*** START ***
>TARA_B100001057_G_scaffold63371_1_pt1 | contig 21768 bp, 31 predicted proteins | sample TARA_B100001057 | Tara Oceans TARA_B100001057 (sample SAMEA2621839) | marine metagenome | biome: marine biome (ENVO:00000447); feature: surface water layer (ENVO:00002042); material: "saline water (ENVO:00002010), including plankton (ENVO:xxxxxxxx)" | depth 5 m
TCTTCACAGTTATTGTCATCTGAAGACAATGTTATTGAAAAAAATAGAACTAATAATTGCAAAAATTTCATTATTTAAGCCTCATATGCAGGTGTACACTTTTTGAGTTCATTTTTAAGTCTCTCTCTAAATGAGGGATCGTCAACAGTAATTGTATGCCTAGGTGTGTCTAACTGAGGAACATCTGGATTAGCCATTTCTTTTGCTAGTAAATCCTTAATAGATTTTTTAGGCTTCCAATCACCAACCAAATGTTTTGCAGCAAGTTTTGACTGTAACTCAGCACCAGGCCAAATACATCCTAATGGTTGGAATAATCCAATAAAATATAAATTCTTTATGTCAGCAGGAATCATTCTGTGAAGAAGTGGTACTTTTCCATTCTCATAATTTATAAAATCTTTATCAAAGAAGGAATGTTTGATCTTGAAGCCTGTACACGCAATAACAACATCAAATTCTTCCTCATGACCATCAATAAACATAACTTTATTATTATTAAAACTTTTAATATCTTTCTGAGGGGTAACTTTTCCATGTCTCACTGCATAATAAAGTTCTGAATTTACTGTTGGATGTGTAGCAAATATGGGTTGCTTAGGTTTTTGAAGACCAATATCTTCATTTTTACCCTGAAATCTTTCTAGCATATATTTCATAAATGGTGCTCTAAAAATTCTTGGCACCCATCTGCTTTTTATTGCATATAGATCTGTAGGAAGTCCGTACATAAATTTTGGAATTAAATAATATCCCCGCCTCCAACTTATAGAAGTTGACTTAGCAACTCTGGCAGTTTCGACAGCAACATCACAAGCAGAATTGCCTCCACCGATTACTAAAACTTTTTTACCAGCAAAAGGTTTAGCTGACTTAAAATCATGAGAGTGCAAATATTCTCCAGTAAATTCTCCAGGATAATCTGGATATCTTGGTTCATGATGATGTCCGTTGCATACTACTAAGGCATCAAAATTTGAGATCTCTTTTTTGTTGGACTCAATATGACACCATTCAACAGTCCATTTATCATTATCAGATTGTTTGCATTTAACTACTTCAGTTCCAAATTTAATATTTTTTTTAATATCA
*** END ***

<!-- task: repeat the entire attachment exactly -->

>TARA_B100001057_G_scaffold63371_1_pt1 | contig 21768 bp, 31 predicted proteins | sample TARA_B100001057 | Tara Oceans TARA_B100001057 (sample SAMEA2621839) | marine metagenome | biome: marine biome (ENVO:00000447); feature: surface water layer (ENVO:00002042); material: "saline water (ENVO:00002010), including plankton (ENVO:xxxxxxxx)" | depth 5 m
TCTTCACAGTTATTGTCATCTGAAGACAATGTTATTGAAAAAAATAGAACTAATAATTGCAAAAATTTCATTATTTAAGCCTCATATGCAGGTGTACACTTTTTGAGTTCATTTTTAAGTCTCTCTCTAAATGAGGGATCGTCAACAGTAATTGTATGCCTAGGTGTGTCTAACTGAGGAACATCTGGATTAGCCATTTCTTTTGCTAGTAAATCCTTAATAGATTTTTTAGGCTTCCAATCACCAACCAAATGTTTTGCAGCAAGTTTTGACTGTAACTCAGCACCAGGCCAAATACATCCTAATGGTTGGAATAATCCAATAAAATATAAATTCTTTATGTCAGCAGGAATCATTCTGTGAAGAAGTGGTACTTTTCCATTCTCATAATTTATAAAATCTTTATCAAAGAAGGAATGTTTGATCTTGAAGCCTGTACACGCAATAACAACATCAAATTCTTCCTCATGACCATCAATAAACATAACTTTATTATTATTAAAACTTTTAATATCTTTCTGAGGGGTAACTTTTCCATGTCTCACTGCATAATAAAGTTCTGAATTTACTGTTGGATGTGTAGCAAATATGGGTTGCTTAGGTTTTTGAAGACCAATATCTTCATTTTTACCCTGAAATCTTTCTAGCATATATTTCATAAATGGTGCTCTAAAAATTCTTGGCACCCATCTGCTTTTTATTGCATATAGATCTGTAGGAAGTCCGTACATAAATTTTGGAATTAAATAATATCCCCGCCTCCAACTTATAGAAGTTGACTTAGCAACTCTGGCAGTTTCGACAGCAACATCACAAGCAGAATTGCCTCCACCGATTACTAAAACTTTTTTACCAGCAAAAGGTTTAGCTGACTTAAAATCATGAGAGTGCAAATATTCTCCAGTAAATTCTCCAGGATAATCTGGATATCTTGGTTCATGATGATGTCCGTTGCATACTACTAAGGCATCAAAATTTGAGATCTCTTTTTTGTTGGACTCAATATGACACCATTCAACAGTCCATTTATCATTATCAGATTGTTTGCATTTAACTACTTCAGTTCCAAATTTAATATTTTTTTTAATATCA